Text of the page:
Q&A – 20 December 2010

Technicalities in Court

I had made an application at the High Court in Iringa for certain reliefs based on merit. It was a strong application to block a bank from selling my property for non payment of a loan. To my utmost disgust the application was not even heard and the application was cancelled on a mere technicality. Instead of citing a certain section 68 of a law, my attorney had quoted another section which the Judge said was not good enough. For a mere number error, we were thrown out of Court. What kind of justice is this? Why would a Court just throw us out on these minor matters without addressing the major issue at hand?
GL, Iringa

It is now well settled that non citation or wrong citation of an enabling provision of the law renders the application incompetent to be heard, and this seems to be the case in your application for injunctive relief against the bank. Some counsel have argued that such matters do not go to the root of the matter, as you claim, but the Court of Appeal of Tanzania has made it very clear in various cases that the citing of the correct provision of the law is a fundamental matter which goes to the root of the matter and if it is based on wrong legal foundation is bound to collapse.

The constitution of Tanzania in article 107 supports your view that mere technicalities should not affect the Court’s from looking at the substantive issue, which in your case was not addressed at all. However in response to this the Court of Appeal has said that it is the same rules and procedures that are used to facilitate the administration of justice and these are not mere technicalities.
We suggest you contact your attorney to consider refilling the application for injunctive relief in Court.

Chicken stinks, life miserable

I am a retired man living alone in a two bedroom flat in Dar. I have been living peacefully in my residence for the past 30 years until a few months back when a restaurant has opened right next to my house that grills chicken at night. Whilst I don’t mind the mess they create outside with all the parked cars, the smell of the chicken makes my entire house smell of the masala they use. It has made my life miserable. When I contacted the city authorities, they came, ate the same chicken with the owner and left. I wrote letters to everyone I could think of including the mayor, but todate no action has been taken. I see big shots including ministers coming to enjoy the chicken, which I admit is very good and fresh, but the smell of it in my house every day is causing me depression. What should I do? I don’t have a contract with the owner of the chicken place and am told I can’t sue him?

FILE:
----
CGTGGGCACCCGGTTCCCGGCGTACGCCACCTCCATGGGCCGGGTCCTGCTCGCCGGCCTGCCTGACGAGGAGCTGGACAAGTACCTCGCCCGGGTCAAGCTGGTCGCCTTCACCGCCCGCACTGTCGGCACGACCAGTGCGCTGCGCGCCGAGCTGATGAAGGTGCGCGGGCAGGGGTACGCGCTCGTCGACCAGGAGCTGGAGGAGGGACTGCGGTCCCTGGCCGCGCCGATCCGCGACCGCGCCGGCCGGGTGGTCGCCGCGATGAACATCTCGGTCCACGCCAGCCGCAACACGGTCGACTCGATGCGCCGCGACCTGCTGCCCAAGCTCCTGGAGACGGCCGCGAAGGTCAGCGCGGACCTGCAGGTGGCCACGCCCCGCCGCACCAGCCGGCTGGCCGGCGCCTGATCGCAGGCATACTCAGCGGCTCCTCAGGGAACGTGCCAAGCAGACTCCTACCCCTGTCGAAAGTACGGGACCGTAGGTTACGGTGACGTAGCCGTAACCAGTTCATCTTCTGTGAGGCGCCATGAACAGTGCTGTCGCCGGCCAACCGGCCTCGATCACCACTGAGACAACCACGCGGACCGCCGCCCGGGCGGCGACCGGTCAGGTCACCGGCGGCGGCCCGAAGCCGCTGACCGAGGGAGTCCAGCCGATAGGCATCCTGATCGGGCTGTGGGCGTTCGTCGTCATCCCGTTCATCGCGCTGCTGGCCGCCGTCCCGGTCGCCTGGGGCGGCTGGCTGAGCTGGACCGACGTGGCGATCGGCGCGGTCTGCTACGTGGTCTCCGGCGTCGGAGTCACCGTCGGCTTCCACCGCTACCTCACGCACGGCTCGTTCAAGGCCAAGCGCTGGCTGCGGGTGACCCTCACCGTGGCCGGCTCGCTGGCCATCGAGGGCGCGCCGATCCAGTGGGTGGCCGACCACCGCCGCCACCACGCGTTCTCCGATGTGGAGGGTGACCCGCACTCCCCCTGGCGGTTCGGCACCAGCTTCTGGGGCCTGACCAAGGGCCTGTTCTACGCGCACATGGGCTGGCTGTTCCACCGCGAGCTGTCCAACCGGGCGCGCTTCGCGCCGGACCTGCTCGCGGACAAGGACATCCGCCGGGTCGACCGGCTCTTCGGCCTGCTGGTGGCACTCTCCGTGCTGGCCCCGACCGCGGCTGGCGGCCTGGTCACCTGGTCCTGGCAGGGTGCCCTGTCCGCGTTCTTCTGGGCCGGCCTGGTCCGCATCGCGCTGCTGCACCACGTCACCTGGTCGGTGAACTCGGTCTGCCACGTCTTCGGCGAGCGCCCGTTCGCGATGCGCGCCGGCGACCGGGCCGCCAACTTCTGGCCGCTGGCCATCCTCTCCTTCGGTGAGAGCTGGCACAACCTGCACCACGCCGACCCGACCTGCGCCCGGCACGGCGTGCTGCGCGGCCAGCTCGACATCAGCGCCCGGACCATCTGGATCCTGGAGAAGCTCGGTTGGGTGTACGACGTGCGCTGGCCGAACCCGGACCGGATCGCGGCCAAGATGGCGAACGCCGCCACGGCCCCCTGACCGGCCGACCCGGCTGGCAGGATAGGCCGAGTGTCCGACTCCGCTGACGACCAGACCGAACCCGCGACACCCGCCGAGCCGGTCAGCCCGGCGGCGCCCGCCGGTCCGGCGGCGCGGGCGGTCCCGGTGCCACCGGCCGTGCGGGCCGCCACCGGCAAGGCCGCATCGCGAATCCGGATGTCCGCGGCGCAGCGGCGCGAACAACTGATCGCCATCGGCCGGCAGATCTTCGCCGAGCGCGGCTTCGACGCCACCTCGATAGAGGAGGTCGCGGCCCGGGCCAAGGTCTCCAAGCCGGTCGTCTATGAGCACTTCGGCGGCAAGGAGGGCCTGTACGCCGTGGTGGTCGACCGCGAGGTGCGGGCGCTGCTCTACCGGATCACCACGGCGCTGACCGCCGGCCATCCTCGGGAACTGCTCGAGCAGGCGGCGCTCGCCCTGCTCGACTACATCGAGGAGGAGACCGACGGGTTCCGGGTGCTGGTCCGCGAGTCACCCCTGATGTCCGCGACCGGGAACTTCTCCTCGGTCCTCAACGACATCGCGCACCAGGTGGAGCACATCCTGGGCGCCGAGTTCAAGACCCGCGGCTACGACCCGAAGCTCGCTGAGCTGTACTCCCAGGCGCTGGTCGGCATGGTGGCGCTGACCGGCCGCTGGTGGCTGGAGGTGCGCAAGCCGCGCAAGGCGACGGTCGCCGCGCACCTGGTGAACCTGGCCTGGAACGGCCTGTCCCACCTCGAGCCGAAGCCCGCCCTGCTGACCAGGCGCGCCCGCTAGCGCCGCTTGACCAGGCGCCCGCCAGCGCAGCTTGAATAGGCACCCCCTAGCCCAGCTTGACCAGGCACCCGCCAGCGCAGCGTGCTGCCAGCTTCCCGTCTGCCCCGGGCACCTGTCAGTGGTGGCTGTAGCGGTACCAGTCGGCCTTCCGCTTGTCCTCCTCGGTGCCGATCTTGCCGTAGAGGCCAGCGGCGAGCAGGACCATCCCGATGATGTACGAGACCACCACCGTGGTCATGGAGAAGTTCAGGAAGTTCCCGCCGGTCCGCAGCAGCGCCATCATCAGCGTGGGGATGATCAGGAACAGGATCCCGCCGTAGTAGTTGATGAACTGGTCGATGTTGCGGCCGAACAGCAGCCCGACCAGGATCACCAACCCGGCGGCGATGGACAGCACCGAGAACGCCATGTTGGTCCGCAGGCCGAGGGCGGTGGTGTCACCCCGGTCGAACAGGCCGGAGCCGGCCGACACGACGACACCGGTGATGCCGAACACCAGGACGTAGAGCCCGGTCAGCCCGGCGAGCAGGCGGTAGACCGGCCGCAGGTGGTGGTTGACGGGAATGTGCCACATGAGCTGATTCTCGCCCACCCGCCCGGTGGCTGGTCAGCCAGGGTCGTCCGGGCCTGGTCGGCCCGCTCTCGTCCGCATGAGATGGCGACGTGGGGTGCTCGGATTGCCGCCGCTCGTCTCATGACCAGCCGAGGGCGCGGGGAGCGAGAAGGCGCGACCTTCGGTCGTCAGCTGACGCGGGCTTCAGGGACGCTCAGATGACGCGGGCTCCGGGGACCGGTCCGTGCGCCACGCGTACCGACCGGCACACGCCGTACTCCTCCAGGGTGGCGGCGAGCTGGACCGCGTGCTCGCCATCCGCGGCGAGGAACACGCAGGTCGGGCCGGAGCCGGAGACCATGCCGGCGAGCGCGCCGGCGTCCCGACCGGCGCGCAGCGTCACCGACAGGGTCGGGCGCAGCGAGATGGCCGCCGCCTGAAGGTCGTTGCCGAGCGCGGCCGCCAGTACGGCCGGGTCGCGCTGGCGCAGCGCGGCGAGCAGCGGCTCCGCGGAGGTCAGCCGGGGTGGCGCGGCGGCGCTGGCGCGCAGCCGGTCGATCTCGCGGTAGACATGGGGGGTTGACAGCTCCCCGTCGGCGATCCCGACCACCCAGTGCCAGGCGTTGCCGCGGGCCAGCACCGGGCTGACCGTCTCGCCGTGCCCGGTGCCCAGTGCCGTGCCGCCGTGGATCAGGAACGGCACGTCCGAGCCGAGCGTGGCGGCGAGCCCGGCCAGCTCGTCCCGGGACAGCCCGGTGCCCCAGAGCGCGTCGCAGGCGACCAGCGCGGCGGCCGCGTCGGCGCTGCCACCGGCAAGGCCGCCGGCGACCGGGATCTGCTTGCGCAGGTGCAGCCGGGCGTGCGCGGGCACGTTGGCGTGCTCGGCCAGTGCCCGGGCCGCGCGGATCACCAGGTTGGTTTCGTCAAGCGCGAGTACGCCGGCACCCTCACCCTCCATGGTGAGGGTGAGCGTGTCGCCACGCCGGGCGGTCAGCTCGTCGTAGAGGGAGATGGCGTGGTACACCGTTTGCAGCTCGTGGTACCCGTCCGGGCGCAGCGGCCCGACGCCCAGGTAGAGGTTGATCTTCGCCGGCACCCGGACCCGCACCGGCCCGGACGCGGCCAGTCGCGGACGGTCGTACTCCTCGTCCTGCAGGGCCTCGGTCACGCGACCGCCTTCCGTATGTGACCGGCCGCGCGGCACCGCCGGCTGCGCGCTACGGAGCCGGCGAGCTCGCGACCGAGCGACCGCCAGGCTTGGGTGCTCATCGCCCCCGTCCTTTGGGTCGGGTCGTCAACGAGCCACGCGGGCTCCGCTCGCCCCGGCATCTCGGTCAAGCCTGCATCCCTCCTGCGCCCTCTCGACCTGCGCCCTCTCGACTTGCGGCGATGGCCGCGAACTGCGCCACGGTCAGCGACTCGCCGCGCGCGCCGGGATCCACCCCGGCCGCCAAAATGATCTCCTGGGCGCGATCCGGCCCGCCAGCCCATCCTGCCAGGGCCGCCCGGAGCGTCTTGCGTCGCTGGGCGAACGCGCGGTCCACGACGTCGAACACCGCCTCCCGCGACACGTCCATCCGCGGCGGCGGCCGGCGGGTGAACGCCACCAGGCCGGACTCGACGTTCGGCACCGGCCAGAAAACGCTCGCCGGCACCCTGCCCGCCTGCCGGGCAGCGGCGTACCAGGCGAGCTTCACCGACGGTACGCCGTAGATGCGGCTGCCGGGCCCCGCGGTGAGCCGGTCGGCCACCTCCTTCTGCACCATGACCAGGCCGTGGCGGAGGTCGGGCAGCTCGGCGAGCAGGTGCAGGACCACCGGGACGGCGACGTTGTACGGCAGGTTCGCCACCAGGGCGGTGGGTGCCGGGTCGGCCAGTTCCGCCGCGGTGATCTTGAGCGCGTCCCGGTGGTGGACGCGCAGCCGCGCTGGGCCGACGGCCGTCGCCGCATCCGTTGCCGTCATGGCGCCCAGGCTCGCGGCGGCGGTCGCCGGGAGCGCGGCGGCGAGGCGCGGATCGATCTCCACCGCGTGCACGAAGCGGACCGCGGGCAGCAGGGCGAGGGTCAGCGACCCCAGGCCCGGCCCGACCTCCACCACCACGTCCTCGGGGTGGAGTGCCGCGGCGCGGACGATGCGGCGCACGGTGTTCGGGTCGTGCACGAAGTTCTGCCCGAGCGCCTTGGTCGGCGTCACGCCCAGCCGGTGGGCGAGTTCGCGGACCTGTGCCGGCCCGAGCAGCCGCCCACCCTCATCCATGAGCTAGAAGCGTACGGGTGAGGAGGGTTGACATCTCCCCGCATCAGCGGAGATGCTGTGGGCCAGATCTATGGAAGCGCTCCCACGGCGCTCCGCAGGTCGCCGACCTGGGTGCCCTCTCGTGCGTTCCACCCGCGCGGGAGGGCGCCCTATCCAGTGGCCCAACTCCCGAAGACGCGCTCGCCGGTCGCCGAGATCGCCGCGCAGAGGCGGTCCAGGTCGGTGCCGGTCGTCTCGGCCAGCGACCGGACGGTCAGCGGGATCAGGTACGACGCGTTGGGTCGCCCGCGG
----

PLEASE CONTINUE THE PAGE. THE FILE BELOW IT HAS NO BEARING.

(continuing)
PP, Dar
Just because Ministers come to eat chicken doesn’t make a wrong a right. In any case we are sure neither the Ministers nor the other customers of the chicken place know of the mess it is causing for you. In a very famous English case it was said by one of the Lordships that every man….has a natural right to enjoy the air pure and free from noxious smells or vapours, and anyone who sends into his neighbours land that which makes the air there impure, is guilty of nuisance.

The act of the chicken place owner is actionable under tortious liability and you need not have a contract with him to sue him. You have a very solid case and should manage to get injunctive relief based on the making of appropriate prayers in Court. You need not think twice if this is causing you so much trouble- contact your attorney.

21 days to file defence

I was presented with a summons to appear in Court. However I did not file my written statement of defence within 21 days- this is as per what the Court clerk informs me. What should I do? I must also add that I have been very unfairly sued as I should be the one suing. How do I do initiate my suit whilst I am already the defendant?
MM, Dar

There is a difference between a summons to appear and a summons to file your written statement of defence. It seems you were served upon a summons to appear. The law says that when a summons to appear is issued and if you are required by the Court, you shall at or before the first hearing or within such time as the Court may permit, present a defence of your case. We are unsure as to what the summons said but if it only was for your appearance, and if no other order as to filing of a defence has been made, then you may not be time barred yet.

If the summons was for filing a written statement of defence, the law is very clear in that you shall file your defence within 21 days of being served with the summons. You count the twenty ones days from the next day of having received the summons and if the 21st day falls on a weekend, the Monday is deemed to be within the 21 days. If the 21st day is on a public holiday, the next working day is deemed to be the 21st day.

You need to understand what kind of summons you received and get an attorney to advice you. If you are time barred, you will be required to make an application in Court to file your defence citing reasons for the delayAs for having a claim against the same person who has sued you, this is possible within this same law suit by way of a counterclaim. It is imperative that you move rapidly on this issue without wasting any more time.